With the browser extension Whatruns, you can click to discover what makes a site run. Which platform do they use, serverside or clientside? Do they use a CDN? Google Analytics (hint: always!)? A necessary tool for any developer or anyone interested in knowing more about the Web.
- As always with an extension from the Chrome Web Store, the installation is a breeze.
- Use it on any site, including Whatruns.
- Do you blog yourself? See the themes and plugins your competitors rely on!
- Useful for competitor analysis, sales intelligence, and website profiling.
The major benefits of this Chrome Extension are easy to divine: you get to pop the hood and take a peek at the machinery. Now you see just what technology your prospective new client or the company relies upon, so you can prepare yourself for that important first contact. Or the job interview. You know just where to invest your time and effort. And if you want to learn from their success: this is a quick and dirty way to stay ahead of the game.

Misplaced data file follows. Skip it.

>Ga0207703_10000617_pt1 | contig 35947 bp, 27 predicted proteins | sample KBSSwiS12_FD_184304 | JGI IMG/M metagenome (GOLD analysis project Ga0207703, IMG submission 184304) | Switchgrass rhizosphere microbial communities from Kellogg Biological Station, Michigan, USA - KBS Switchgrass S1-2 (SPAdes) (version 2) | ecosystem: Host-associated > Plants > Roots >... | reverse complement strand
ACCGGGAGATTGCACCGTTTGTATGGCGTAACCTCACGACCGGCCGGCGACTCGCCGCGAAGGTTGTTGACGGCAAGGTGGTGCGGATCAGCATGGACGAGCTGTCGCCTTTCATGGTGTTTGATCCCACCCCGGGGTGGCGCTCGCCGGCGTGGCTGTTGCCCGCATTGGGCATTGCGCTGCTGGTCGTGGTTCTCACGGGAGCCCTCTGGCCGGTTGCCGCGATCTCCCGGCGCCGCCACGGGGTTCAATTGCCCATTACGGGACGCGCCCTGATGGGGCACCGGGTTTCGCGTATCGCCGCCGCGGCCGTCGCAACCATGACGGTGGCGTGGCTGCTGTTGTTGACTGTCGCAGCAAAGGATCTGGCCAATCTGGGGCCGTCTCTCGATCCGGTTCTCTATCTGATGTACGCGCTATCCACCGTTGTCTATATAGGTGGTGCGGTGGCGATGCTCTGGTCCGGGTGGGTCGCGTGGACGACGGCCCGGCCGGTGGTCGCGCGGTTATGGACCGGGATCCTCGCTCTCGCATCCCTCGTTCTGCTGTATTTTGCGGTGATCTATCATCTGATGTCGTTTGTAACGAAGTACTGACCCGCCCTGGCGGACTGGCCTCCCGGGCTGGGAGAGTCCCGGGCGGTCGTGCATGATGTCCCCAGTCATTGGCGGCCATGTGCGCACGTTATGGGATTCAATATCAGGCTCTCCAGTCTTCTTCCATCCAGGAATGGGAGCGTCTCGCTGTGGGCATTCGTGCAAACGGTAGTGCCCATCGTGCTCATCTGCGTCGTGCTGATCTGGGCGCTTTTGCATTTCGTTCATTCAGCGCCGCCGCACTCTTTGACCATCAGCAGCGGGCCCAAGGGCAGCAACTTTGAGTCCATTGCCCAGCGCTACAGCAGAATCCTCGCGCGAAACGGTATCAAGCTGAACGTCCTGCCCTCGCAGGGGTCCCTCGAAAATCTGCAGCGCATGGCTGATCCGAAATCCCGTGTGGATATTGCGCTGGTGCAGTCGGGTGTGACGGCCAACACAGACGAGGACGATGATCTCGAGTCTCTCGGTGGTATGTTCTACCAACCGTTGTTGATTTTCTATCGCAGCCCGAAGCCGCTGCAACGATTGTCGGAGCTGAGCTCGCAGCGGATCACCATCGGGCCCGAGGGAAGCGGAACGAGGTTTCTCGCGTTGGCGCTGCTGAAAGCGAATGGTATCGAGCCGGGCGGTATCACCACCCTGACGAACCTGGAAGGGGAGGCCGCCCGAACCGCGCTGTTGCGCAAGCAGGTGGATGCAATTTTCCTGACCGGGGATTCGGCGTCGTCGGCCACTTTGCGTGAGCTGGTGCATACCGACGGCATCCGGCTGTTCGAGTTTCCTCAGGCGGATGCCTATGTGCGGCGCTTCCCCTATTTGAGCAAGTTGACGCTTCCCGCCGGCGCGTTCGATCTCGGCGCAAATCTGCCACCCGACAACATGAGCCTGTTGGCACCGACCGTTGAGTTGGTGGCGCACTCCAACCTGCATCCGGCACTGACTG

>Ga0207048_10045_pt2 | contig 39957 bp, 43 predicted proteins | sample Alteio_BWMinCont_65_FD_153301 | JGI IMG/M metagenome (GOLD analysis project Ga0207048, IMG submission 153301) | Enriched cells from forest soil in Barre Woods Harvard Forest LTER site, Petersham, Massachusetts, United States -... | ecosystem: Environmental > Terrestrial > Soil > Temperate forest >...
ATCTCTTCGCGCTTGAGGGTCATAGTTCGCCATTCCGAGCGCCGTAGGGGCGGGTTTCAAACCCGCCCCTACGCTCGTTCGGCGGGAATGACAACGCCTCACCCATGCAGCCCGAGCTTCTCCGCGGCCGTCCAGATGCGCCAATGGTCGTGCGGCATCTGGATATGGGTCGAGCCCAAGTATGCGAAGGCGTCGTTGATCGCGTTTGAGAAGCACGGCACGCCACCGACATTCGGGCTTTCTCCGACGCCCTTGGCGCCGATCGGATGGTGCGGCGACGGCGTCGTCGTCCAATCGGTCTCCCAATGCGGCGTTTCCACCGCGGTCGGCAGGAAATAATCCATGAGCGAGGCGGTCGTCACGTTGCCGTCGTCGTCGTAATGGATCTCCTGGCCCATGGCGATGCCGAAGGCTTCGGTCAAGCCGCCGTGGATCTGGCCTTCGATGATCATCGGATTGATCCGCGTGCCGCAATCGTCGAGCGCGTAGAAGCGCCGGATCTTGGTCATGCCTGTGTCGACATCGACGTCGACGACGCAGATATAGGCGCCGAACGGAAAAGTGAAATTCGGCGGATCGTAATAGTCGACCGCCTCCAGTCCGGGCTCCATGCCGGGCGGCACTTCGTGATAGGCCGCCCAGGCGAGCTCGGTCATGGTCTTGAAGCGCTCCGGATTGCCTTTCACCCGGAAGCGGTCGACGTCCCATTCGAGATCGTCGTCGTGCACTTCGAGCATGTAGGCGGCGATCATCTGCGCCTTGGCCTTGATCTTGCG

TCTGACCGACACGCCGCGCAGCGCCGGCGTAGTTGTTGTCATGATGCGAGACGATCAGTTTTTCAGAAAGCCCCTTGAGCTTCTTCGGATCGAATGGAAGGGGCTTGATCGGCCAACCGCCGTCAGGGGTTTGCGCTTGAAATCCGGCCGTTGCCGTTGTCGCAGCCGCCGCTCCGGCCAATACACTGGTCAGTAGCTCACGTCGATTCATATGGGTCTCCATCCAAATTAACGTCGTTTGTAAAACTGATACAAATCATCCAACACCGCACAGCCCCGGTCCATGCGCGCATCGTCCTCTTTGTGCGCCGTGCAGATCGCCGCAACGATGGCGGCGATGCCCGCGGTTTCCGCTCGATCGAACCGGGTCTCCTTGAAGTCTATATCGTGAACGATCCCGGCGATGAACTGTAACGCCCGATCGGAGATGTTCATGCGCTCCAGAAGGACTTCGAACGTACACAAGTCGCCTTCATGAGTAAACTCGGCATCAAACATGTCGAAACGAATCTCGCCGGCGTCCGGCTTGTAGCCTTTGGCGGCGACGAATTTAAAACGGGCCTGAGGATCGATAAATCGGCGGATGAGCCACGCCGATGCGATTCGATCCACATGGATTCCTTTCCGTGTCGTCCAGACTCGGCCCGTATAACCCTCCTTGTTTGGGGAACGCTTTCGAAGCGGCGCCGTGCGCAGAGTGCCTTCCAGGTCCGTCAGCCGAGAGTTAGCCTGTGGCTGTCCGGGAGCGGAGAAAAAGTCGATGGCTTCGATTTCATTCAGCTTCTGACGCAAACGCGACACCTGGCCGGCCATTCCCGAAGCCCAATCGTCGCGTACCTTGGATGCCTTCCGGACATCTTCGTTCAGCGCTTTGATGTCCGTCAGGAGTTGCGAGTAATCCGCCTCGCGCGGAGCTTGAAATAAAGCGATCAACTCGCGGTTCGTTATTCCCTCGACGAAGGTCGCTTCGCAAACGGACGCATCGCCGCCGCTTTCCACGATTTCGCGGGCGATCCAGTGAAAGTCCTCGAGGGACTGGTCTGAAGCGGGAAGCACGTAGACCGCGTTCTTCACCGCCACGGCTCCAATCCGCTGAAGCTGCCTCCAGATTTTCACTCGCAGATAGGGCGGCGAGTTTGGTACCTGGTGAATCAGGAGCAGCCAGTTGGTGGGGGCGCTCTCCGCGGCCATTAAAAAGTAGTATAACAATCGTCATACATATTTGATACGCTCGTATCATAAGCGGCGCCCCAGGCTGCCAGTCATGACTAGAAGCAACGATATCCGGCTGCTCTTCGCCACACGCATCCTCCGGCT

The information you get isn’t always easy to interpret, especially for someone without a background in coding. And for a real coder, there are a lot more informative ways to get to the heart of a strangers website: Devtools, for example. And also, if you really want to learn about alternatives to the products Whatruns discovers: don’t rely too much on their categories or background information. It seems arbitrary at best. You’re better of checking Alexa or the discover section of start.me.
There aren’t many alternatives to Whatruns, but the Chrome Web Store does mention Snovio web technology checker. With no more than 4000 installations, they can’t really compete with Whatruns, though. They clock over 175.000 installations. This inspires trust.
So there you have it: again an extension we propose to anyone who wants to get a quick look at the Internet that’s hidden in plain sight. Whatruns will astonish you, and help you become a better coder, if you’re so inclined. At the very least it will help you see through the CSS and visual spectacles, to get at the bottom or heart of things.